A cut-off low pressure system is set to bring wild weather to parts of the country this week, the South African Weather Service (SAWS)…
Chatbots have passed through the initial hype and are moving into the more practical, nitty-gritty phase of implementation. And with good reason. Juniper Research notes that through this type of automation, chatbots can bring about $8 billion worth of savings per annum by 2022, up from $20 million in 2017.
For newer generations, who has never known a world without the internet, being able to access chatbot-like assistance on any device is not just a nice-to-have but an absolute necessity. This is not only true for ecommerce platforms where we are currently seeing much of the chatbot progress, but certainly so for banks and other financial services.
Helping customers help themselves
In the banking sector, for example, we’re seeing a push towards self-service through chatbots, where customers are empowered to conduct routine tasks online without engaging with a human. Why phone the call centre when all you want to do is change a policy or requesting a statement? Indeed, it is estimated that 80% of call centre queries cover a regular 20 questions, ones that once identified, chatbots can easily assist with.
Further benefits of this chatbot-driven DIY route are multiple. For one, not all personal banking is done during business hours, and call centres cannot always accommodate a query at say 10 pm. But a chatbot can, plus do it better with a faster level of service. Apart from better customer satisfaction, there is also a cost saving element involved, with chatbots able to automate 30% of tasks done by call centre agents. This while compliance is also adhered to because bots are far more likely to stick to policies/governance than humans.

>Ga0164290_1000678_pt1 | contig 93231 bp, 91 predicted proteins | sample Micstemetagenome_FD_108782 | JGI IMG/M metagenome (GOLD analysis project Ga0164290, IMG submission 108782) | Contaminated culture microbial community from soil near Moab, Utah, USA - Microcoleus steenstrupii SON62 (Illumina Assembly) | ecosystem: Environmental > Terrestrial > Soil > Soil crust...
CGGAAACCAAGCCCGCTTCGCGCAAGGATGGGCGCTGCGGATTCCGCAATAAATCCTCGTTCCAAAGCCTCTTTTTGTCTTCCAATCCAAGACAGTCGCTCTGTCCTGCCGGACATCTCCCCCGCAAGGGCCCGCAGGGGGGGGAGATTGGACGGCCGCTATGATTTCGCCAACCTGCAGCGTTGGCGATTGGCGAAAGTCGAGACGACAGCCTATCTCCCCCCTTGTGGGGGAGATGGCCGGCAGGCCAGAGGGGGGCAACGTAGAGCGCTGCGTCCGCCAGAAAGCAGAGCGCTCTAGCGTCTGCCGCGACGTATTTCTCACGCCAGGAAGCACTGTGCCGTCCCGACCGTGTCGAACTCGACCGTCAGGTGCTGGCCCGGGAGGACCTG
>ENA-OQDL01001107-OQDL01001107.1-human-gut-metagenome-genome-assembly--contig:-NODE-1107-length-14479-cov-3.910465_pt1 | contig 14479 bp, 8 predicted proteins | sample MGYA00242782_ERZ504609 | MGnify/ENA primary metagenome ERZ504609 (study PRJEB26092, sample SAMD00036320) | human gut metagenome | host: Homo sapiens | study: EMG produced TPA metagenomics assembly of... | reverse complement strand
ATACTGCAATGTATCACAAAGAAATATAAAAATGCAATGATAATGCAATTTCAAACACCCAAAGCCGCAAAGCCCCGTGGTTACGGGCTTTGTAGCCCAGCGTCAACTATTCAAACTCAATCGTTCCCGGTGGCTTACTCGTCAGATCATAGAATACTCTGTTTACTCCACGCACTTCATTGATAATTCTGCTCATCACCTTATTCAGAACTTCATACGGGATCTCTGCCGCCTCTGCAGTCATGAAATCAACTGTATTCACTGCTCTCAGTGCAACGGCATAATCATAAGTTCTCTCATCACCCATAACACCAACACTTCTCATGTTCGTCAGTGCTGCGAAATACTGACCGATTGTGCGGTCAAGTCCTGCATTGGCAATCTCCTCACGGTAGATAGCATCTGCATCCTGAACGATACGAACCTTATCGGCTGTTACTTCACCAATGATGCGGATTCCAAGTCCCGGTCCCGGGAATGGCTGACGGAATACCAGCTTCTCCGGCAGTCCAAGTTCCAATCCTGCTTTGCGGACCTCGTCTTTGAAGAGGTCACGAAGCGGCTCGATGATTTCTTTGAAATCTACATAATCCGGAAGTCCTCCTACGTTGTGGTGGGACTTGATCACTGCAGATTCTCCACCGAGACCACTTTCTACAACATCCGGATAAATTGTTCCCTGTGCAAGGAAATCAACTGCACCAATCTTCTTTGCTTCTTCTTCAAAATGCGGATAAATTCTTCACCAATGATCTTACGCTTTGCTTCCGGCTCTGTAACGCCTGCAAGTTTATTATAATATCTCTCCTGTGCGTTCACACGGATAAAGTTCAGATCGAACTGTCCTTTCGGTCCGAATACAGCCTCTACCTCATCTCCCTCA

AI is the future
Key to any chatbot discussion is artificial intelligence (AI), a technology that is responsible for the explosion of proper chatbots over the last few years. AI is indeed driving the growth of virtual assistants, such as Amazon’s Alexa, and real-time natural voice communication through innovations such as Google Duplex. With Duplex being able to call a restaurant and make a reservation on your behalf, one can only imagine the potential it holds for future machine-assisted customer care.
Moreover, as investment in AI perpetuates, there’s an emphasis being placed on context driven conversational bots. These are bots that can utilise the data companies hold on us to predict what we want. For a bank’s chatbot this might be the ability to know what accounts or policies a customer has, discerning which one he/she wants to query, plus remembering these changes for future communication. It’s a bit like having your own personal banker but via chatbot.
Data is key
Data is indeed key to good chatbots, with the big players long since realising this. It has heralded a significant move towards the integrating a wide array of third-party data into bots. A good example here is IBM acquisition of the Weather Company, owners of the popular Weather Channel app. At first, the acquisition doesn’t make any sense, but IBM can, of course, use this data in its AI-powered platform Watson. Accurate weather information is critical for carrier companies, such as Alitalia, that makes use of Watson’s Airline Operations but could just as easily be used by the chatbot creation platform, Watson Assistant. Imagine a chatbot that tells customers to take an umbrella when visiting the bank, since there’s a strong chance of rain in the afternoon.
For the financial services sector, all this point towards a customer orientated environment where chatbots play a major role. And with digital disruption hitting the local banking market thanks to the emergence of digital-only banks, the incumbents will have to use everything in their arsenal to stay relevant. Now is the time then to stop the talk about chatbots and start implementing.
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